To get an overview of where we might be able to use this type to reduce memory, let’s take a look at the number of unique values of each of our object types.

gl_obj = gl.select_dtypes(include=['object']).copy()
gl_obj.describe()
day_of_week v_name v_league h_name h_league day_night completion forefeit protest park_id v_line_score h_line_score hp_umpire_id hp_umpire_name 1b_umpire_id 1b_umpire_name 2b_umpire_id 2b_umpire_name 3b_umpire_id 3b_umpire_name lf_umpire_id lf_umpire_name rf_umpire_id rf_umpire_name v_manager_id v_manager_name h_manager_id h_manager_name winning_pitcher_id winning_pitcher_name losing_pitcher_id losing_pitcher_name saving_pitcher_id saving_pitcher_name winning_rbi_batter_id winning_rbi_batter_id_name v_starting_pitcher_id v_starting_pitcher_name h_starting_pitcher_id h_starting_pitcher_name v_player_1_id v_player_1_name v_player_2_id v_player_2_name v_player_3_id v_player_3_name v_player_4_id v_player_4_name v_player_5_id v_player_5_name v_player_6_id v_player_6_name v_player_7_id v_player_7_name v_player_8_id v_player_8_name v_player_9_id v_player_9_name h_player_1_id h_player_1_name h_player_2_id h_player_2_name h_player_3_id h_player_3_name h_player_4_id h_player_4_name h_player_5_id h_player_5_name h_player_6_id h_player_6_name h_player_7_id h_player_7_name h_player_8_id h_player_8_name h_player_9_id h_player_9_name additional_info acquisition_info
count 171907 171907 171907 171907 171907 140150 116 145 180 171907 147271 147271 171888 171891 147040 171891 88540 171127 116723 171135 203 171902 9 171902 171907 171907 171907 171907 140229 140229 140229 140229 48018 140838 105699 140838 171863 171863 171863 171863 140838 140838 140838 140838 140838 140838 140838 140838 140838 140838 140838 140838 140838 140838 140838 140838 140835 140835 140838 140838 140838 140838 140838 140838 140838 140838 140838 140838 140838 140838 140838 140838 140838 140838 140838 140838 1456 140841
unique 7 148 7 148 7 2 116 3 5 245 36367 37859 1149 1146 678 678 324 325 362 363 31 32 8 9 648 648 659 659 5123 5084 5653 5606 3133 3117 5739 5674 5193 5129 5170 5125 2870 2847 3709 3673 2989 2964 2581 2563 3757 3722 4794 4736 5301 5241 4812 4763 5643 5585 2802 2782 3648 3614 2881 2858 2533 2517 3696 3660 4774 4720 5253 5197 4760 4710 5193 5142 332 1
top Sat CHN NL CHN NL D 19510725,,6,6,46 H V STL07 000000000 000000000 klemb901 Bill Klem connt901 (none) westj901 (none) mcgob901 (none) sudoe901 (none) gormt101 (none) mackc101 Connie Mack mackc101 Connie Mack johnw102 Walter Johnson rixee101 Dutch Leonard rivem002 (none) pujoa001 (none) younc102 Young younc102 Young suzui001 Ichiro Suzuki fox-n101 Nellie Fox speat101 Tris Speaker bottj101 Jim Bottomley heilh101 Harry Heilmann grimc101 Charlie Grimm grimc101 Charlie Grimm lopea102 Al Lopez grifa001 Alfredo Griffin suzui001 Ichiro Suzuki fox-n101 Nellie Fox speat101 Tris Speaker gehrl101 Lou Gehrig heilh101 Harry Heilmann grimc101 Charlie Grimm grimc101 Charlie Grimm lopea102 Al Lopez spahw101 Warren Spahn HTBF Y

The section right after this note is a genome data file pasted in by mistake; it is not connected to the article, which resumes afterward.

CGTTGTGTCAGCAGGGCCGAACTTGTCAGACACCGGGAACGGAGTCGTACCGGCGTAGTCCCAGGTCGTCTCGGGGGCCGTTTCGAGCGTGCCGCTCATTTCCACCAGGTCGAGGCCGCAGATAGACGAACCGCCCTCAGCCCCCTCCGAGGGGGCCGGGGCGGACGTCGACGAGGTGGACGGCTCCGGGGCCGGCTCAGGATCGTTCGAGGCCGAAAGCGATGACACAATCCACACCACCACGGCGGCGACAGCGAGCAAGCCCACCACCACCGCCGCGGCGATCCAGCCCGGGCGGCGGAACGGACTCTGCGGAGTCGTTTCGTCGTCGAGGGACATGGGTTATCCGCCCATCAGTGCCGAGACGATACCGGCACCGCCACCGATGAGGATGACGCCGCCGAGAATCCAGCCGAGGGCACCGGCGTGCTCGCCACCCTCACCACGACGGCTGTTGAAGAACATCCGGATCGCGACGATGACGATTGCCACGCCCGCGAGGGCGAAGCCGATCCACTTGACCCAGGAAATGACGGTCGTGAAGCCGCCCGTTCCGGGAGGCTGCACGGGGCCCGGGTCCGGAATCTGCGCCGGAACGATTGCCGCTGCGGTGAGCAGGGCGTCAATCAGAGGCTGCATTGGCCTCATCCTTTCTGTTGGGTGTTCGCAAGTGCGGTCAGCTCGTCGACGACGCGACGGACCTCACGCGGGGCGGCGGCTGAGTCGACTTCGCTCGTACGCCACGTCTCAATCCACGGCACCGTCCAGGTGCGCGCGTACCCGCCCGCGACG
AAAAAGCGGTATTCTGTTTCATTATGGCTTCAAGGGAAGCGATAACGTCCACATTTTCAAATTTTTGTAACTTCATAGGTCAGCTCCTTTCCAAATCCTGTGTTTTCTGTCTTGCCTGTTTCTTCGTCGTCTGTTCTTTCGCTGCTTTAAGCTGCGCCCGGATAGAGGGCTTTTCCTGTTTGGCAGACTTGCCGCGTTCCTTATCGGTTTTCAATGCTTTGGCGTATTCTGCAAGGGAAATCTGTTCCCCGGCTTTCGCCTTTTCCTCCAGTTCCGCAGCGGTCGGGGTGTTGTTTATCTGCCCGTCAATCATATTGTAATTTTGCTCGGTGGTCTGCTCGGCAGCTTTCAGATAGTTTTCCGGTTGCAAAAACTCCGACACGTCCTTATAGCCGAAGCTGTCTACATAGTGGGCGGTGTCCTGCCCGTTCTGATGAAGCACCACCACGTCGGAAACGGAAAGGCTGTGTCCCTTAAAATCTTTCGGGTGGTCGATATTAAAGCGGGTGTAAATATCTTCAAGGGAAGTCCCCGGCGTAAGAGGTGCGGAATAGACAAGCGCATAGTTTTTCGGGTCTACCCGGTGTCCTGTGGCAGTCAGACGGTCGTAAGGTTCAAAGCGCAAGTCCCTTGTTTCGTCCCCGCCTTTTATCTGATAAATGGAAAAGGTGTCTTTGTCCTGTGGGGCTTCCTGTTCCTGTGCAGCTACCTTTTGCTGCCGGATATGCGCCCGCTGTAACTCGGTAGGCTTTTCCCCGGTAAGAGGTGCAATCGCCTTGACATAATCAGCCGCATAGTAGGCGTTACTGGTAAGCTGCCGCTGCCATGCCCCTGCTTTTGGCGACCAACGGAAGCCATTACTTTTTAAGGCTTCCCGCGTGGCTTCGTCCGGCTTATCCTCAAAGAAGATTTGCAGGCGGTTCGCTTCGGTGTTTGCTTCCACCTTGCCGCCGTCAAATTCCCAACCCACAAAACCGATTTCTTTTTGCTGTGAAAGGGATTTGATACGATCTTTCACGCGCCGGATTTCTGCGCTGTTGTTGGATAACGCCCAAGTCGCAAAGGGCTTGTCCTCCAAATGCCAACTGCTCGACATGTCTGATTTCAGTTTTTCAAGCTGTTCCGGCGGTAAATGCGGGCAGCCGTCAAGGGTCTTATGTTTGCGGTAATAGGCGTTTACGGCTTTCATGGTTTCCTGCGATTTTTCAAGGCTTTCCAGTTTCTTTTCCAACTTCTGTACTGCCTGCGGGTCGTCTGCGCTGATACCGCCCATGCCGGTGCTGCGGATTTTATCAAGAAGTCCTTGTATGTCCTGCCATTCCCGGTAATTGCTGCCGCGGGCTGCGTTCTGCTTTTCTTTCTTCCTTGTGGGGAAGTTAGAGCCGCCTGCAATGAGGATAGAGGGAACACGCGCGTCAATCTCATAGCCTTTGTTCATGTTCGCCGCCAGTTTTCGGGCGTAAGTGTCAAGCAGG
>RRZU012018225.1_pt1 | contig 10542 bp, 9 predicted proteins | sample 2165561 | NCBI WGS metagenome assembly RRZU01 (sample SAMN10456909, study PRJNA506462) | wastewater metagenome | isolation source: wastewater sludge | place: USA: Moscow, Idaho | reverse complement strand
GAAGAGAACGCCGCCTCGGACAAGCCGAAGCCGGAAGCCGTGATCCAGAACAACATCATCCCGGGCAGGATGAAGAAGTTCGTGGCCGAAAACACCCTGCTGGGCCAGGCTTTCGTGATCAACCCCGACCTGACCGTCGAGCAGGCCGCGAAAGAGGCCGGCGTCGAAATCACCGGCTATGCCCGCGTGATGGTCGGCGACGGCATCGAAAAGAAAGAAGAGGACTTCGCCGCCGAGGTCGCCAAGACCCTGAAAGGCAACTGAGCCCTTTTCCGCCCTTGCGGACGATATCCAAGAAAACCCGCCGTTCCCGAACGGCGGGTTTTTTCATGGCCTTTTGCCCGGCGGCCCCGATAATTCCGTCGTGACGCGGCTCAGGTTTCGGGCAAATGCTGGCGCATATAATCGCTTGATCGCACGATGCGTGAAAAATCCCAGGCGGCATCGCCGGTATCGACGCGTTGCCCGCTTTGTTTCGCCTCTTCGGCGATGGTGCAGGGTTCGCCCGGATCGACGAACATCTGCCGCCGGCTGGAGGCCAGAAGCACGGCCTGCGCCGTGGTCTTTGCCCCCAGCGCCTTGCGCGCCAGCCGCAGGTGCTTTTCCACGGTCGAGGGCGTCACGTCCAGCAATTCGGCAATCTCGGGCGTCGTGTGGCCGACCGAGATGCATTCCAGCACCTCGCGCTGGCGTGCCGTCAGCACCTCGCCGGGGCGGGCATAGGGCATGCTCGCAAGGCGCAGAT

freq 28891 8870 88866 9024 88867 82724 1 69 90 7022 10102 8028 3545 3545 2029 24851 815 82587 1129 54412 30 171699 2 171893 3901 3901 3848 3848 385 385 251 295 523 92820 288 35139 403 441 412 451 893 893 852 852 1224 1224 816 816 663 663 465 465 485 485 687 687 333 333 927 927 859 859 1165 1165 752 752 612 612 427 427 491 491 676 676 339 339 1112 140841

A quick glance reveals many columns where there are few unique values relative to the overall ~172,000 games in our data set.

Before we dive too far in, we’ll start by selecting just one of our object columns, and looking at what happens behind the scenes when we convert it to the categorical type. We’ll use the second column of our data set, day_of_week.

Looking at the table above. we can see that it only contains seven unique values. We’ll convert it to categorical by using the .astype() method.

dow = gl_obj.day_of_week
print(dow.head())

dow_cat = dow.astype('category')
print(dow_cat.head())
0    Thu
1    Fri
2    Sat
3    Mon
4    Tue
Name: day_of_week, dtype: object
0    Thu
1    Fri
2    Sat
3    Mon
4    Tue
Name: day_of_week, dtype: category
Categories (7, object): [Fri, Mon, Sat, Sun, Thu, Tue, Wed]

As you can see, apart from the fact that the type of the column has changed, the data looks exactly the same. Let’s take a look under the hood at what’s happening.

In the following code, we use the Series.cat.codes attribute to return the integer values the category type uses to represent each value.

dow_cat.head().cat.codes
0    4
1    0
2    2
3    1
4    5
dtype: int8

You can see that each unique value has been assigned an integer, and that the underlying datatype for the column is now int8. This column doesn’t have any missing values, but if it did, the category subtype handles missing values by setting them to -1.

Lastly, let’s look at the memory usage for this column before and after converting to the category type.

print(mem_usage(dow))